Resources for Families

A Professional Development Workshop

District Resources

Adaptive equipment – this equipment would be very costly to parents if they had to purchase it.

Secondary transition services - takes the burden off of the parent to navigate the system to find these resources for their child

Social support - parent groups, such as PTA, to help the parents feel connected to other parents and the school

Speech therapy - Having it provided in schools removes the stressor of the parent having to arrange for after-school therapy, and pay fees associated with this treatment

Occupational Therapy/Physical Therapy - Again, having these provided in schools, relieves the burden of scheduling/transporting after school and paying the fees

Interpreters/ELL program - available for students with disabilities and/or their parents who have a language barrier

ESY (extended school year) - available, at no extra cost, to students who qualify to allow them to finish work, rather than being held back

Homebound instruction - provides in home tutoring/tutor continues to assume the responsibility for the student’s education, and works with the parent to keep the child caught up

Parent training sessions - general or specific to the child’s disability Parents given information/encouragement in their role

Consultants - brought into the classroom to observe/work with teachers Parents can be assured that teachers are receiving specialized instruction in methods that will better educate their child

Professional development for teachers - assures parents that educators are keeping up to date with evidence based practices

Special Education Advisory Committee (SEAC) - comprised of teachers and administrators. Meet regularly to assure needs of teachers, students and parents are met

Automated messaging - via email, phone call or text Allows parents to be kept up to date on school events and other announcements

Local Resources--County and Community

County based workshops - free for all parents. Provides parents with additional support for meeting their child’s needs.

Extra-curricular for special needs - provides parents with after school activities to keep their children engaged. Also provides programs for children on days when they don’t have school, but parents need to work, so that parents have someone to care for their child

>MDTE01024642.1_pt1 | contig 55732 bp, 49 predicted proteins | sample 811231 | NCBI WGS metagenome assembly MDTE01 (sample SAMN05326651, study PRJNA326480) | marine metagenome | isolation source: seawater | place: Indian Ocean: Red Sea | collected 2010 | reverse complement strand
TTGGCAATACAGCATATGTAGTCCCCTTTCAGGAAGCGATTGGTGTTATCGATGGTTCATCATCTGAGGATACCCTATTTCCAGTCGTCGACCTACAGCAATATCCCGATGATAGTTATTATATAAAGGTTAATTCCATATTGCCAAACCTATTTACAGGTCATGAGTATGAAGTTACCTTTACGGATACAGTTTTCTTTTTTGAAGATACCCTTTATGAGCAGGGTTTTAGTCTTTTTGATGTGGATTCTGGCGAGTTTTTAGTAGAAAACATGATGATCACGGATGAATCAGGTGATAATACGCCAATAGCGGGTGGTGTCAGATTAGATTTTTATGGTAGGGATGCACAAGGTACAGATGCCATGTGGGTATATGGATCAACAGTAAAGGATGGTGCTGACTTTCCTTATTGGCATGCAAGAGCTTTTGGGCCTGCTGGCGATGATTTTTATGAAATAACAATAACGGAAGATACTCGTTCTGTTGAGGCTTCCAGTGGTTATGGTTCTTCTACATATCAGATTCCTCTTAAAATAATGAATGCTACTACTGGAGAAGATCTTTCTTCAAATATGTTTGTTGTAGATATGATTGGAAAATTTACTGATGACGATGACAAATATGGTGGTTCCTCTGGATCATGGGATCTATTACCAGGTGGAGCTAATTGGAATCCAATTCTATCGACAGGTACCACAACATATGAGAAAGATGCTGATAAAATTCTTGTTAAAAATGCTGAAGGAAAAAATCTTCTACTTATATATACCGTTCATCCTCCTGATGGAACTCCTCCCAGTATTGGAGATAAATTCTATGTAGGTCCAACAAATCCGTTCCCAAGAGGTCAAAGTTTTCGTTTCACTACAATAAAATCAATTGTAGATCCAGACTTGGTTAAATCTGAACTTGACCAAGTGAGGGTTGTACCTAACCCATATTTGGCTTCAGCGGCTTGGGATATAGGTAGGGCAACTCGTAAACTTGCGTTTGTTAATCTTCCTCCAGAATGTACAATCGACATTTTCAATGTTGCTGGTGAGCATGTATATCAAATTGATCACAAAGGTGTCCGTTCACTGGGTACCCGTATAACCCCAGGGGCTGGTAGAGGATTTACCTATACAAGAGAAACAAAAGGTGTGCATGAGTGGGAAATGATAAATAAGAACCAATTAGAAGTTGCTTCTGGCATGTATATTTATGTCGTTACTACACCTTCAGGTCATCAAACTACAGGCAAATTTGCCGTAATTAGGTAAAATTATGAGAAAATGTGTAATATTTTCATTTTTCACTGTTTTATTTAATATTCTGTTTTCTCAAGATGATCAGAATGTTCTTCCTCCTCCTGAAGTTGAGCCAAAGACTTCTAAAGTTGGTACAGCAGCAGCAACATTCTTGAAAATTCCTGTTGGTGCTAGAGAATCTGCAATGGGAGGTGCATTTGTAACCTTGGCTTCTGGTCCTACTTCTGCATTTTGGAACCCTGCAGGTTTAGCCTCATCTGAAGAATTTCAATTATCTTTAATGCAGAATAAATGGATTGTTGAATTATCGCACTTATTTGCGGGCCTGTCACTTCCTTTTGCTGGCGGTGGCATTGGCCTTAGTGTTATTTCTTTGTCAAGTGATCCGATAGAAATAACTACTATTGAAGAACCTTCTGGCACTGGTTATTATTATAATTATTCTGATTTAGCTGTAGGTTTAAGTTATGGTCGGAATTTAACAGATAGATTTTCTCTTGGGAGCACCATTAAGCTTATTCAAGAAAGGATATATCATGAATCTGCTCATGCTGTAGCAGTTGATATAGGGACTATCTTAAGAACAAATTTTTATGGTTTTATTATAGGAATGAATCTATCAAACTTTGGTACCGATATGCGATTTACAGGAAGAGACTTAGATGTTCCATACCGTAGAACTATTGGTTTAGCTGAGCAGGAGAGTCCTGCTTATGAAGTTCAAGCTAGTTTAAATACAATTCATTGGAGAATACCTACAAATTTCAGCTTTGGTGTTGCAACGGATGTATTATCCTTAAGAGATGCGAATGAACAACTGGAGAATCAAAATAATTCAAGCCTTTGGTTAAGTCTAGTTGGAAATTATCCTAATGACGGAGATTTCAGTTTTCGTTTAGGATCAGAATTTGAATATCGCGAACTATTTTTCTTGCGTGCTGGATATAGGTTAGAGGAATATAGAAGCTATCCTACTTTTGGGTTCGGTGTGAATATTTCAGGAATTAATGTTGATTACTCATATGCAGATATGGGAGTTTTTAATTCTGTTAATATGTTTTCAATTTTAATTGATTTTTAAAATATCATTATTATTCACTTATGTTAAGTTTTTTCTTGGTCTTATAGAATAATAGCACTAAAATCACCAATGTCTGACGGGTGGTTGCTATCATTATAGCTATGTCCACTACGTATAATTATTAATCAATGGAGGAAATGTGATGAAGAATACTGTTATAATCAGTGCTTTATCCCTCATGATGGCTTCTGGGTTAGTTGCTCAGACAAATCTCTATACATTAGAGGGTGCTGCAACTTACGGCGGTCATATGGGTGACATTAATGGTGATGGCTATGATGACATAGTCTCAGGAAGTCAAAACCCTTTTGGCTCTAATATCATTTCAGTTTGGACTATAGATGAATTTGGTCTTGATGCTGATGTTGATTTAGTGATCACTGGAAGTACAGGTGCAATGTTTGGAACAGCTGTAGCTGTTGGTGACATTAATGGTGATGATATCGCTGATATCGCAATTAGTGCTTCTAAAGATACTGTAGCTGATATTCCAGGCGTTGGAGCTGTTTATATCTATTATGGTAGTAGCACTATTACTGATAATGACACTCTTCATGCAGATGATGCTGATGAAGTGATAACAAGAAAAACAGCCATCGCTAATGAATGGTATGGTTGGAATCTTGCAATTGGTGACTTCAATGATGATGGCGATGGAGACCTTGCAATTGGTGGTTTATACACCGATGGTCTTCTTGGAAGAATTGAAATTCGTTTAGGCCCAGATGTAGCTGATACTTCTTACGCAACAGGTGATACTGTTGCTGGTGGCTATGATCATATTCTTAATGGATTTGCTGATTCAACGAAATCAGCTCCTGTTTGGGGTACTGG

ADA Coordinator - gives parents easy to reach contact for support, coordinates ADA compliance and complaint response, helps lower income families understand food stamps, affordable housing, and other amenities, helps give financial assistance for daycare and camps activities

Facebook groups - used for parents with special needs kids to talk amongst themselves, support/advice from other parents with similar problems/issues, gateway to other forms of social media for more specific help

State Resources

Virginia Family Special Education Connection – helps parents: learn about/plan their child’s educational program, understand legal rights, access local resources, including instructional strategies, assistive technology, behavioral supports to help their child succeed

Virginia Department of Education Ombudsman Service - Ombudsman serves as a resource to parents in non-legal SPED matters. May also: be source of information/referral, aid in answering individuals’ questions, assist in the resolution of concerns/issues

Parent’s Guide to Special Education - developed to help parents understand: rights and responsibilities, child's rights and the school's responsibilities to meet the special needs of their child, includes description of special education process/what is required of parents and the school during each step of process

Guidance for Military Families with Students in Special Education - developed to provide answers to questions that military families with school-aged children might have about special education programs in VA public schools. Topics include: enrollment, special education services, parental consent, Section 504, dispute resolution and procedural safeguards

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